2016

March 2016

Emeritus Professor Martin E. Hellman and former Sun Microsystems Chief Security Officer Whitfield Diffie, have been named recipients of the 2015 ACM A.M. Turing Award for critical contributions to modern cryptography. The ability for two parties to communicate privately over a secure channel is fundamental for billions of people around the world. On a daily basis, individuals establish secure online connections with banks, e-commerce sites, email servers and the cloud. Diffie and Hellman's groundbreaking 1976 paper, "New Directions in Cryptography," introduced the ideas of public-key cryptography and digital signatures, which are the foundation for most regularly-used security protocols on the Internet today. The Diffie-Hellman Protocol protects daily Internet communications and trillions of dollars in financial transactions.

The ACM Turing Award, often referred to as the "Nobel Prize of Computing," carries a $1 million prize with financial support provided by Google, Inc. It is named for Alan M. Turing, the British mathematician who articulated the mathematical foundation and limits of computing and who was a key contributor to the Allied cryptoanalysis of the German Enigma cipher during World War II.

"Today, the subject of encryption dominates the media, is viewed as a matter of national security, impacts government-private sector relations, and attracts billions of dollars in research and development," said ACM President Alexander L. Wolf. "In 1976, Diffie and Hellman imagined a future where people would regularly communicate through electronic networks and be vulnerable to having their communications stolen or altered. Now, after nearly 40 years, we see that their forecasts were remarkably prescient."

Please join us in congratulating Marty for this outstanding recognition of his public key cryptography.


 

Excerpts from the ACM Press Release

Read Stanford Report article

 

February 2016

Jonathan Fan selected as a 2016 Alfred P. Sloan Research Fellow in Physics. The Alfred P. Sloan Foundation is pleased to announce the selection of 126 outstanding U.S. and Canadian researchers as recipients of the 2016 Sloan Research Fellowships. Awarded annually since 1955, the fellowships honor early-career scientists and scholars whose achievements and potential identify them as rising stars, the next generation of scientific leaders.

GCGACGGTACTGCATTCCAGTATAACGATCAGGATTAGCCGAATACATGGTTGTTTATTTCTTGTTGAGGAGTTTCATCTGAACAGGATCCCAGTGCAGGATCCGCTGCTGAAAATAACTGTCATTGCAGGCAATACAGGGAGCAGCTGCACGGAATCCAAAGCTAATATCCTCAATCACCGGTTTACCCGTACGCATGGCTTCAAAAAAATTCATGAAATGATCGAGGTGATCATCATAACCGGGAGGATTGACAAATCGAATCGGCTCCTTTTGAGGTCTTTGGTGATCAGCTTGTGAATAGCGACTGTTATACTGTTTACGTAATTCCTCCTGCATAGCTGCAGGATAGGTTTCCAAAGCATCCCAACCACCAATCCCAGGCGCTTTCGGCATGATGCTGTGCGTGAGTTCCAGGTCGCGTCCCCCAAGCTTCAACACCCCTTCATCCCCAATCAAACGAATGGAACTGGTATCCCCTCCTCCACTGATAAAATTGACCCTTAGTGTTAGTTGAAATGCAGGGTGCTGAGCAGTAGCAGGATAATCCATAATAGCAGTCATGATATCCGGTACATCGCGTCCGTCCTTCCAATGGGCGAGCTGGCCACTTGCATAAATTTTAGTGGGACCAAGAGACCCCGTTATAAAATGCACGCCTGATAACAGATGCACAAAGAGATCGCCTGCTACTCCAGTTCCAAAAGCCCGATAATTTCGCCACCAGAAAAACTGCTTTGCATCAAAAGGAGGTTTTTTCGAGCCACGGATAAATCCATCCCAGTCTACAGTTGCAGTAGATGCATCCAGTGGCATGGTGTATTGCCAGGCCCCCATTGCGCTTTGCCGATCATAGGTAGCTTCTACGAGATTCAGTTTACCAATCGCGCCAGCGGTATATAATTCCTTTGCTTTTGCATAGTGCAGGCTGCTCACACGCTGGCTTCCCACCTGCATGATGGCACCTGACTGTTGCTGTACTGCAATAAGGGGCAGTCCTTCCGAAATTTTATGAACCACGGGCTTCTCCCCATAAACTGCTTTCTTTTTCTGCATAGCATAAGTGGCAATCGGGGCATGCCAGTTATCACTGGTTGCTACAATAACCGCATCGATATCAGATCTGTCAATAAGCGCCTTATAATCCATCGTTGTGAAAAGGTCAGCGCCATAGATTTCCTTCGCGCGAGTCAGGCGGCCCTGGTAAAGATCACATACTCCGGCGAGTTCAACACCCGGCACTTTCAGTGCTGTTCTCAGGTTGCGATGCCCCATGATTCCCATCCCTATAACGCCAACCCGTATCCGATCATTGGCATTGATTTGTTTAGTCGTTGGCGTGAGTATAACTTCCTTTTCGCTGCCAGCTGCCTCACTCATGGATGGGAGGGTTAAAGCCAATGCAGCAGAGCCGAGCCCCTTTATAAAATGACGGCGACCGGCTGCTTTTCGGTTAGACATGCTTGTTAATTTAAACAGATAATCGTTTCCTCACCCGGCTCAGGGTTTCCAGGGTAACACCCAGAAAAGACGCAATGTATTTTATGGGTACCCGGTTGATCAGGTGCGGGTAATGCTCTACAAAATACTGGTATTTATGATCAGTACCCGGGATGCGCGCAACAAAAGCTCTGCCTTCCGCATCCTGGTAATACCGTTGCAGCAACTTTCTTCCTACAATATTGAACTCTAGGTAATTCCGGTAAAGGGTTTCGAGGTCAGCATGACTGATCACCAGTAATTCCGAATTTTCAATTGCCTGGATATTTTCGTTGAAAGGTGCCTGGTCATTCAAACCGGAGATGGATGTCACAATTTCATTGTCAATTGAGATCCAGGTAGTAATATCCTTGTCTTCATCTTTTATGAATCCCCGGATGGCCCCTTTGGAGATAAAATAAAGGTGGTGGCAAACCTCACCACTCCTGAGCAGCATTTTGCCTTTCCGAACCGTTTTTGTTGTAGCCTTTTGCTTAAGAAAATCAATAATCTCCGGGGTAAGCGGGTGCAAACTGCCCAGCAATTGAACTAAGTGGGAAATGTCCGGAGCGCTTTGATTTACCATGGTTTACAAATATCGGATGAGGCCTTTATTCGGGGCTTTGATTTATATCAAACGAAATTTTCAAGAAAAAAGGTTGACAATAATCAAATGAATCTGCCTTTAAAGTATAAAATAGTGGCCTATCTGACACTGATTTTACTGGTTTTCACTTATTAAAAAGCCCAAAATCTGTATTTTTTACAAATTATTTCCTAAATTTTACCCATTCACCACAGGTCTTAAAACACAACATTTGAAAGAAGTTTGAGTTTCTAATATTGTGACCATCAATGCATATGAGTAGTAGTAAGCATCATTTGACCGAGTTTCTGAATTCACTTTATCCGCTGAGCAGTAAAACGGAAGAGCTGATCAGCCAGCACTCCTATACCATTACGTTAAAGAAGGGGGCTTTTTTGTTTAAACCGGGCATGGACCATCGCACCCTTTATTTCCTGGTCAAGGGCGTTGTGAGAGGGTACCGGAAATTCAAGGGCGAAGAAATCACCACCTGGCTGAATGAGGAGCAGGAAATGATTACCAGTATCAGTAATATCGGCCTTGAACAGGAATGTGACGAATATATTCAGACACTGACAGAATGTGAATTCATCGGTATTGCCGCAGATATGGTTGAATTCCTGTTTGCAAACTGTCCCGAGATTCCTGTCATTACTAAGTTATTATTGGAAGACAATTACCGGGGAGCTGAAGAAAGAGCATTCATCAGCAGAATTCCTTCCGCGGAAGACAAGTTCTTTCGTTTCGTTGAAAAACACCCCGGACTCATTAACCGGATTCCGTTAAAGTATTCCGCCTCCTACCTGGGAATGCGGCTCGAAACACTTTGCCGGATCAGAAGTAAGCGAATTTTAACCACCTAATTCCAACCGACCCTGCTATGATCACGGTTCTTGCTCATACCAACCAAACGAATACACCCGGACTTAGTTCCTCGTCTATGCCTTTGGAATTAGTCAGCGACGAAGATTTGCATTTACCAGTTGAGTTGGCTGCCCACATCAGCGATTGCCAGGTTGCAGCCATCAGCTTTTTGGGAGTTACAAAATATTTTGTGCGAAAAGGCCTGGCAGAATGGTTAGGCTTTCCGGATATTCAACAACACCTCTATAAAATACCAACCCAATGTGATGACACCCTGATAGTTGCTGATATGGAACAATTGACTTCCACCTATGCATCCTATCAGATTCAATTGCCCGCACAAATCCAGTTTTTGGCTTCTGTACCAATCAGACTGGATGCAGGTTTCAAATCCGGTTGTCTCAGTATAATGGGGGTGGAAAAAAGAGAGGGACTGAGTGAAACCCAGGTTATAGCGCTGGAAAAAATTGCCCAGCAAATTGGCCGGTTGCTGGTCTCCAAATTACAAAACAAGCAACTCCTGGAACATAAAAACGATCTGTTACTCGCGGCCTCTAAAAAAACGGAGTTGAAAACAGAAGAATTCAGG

"Getting early-career support can be a make-or-break moment for a young scholar," said Paul L. Joskow, President of the Alfred P. Sloan Foundation. "In an increasingly competitive academic environment, it can be difficult to stand out, even when your work is first rate. The Sloan Research Fellowships have become an unmistakable marker of quality among researchers. Fellows represent the best-of-the-best among young scientists."

Awarded in eight scientific and technical fields—chemistry, computer science, economics, mathematics, computational and evolutionary molecular biology, neuroscience, ocean sciences, and physics—the Sloan Research Fellowships are awarded in close coordination with the scientific community. Candidates must be nominated by their fellow scientists and winning fellows are selected by an independent panel of senior scholars on the basis of a candidate's independent research accomplishments, creativity, and potential to become a leader in his or her field.

 

Congratulations to Jonathan for this outstanding achievement!

 

The Alfred P. Sloan Foundation is a philanthropic, not-for-profit grant making institution based in New York City. Established in 1934 by Alfred Pritchard Sloan Jr., then-President and Chief Executive Officer of the General Motors Corporation, the Foundation makes grants in support of original research and education in science, technology, engineering, mathematics, and economics. www.sloan.org

Alfred P. Sloan Foundation Press Release

February 2016

This month, five staff members were recognized through the Staff Gift Card Program. Each received a $50 Visa card.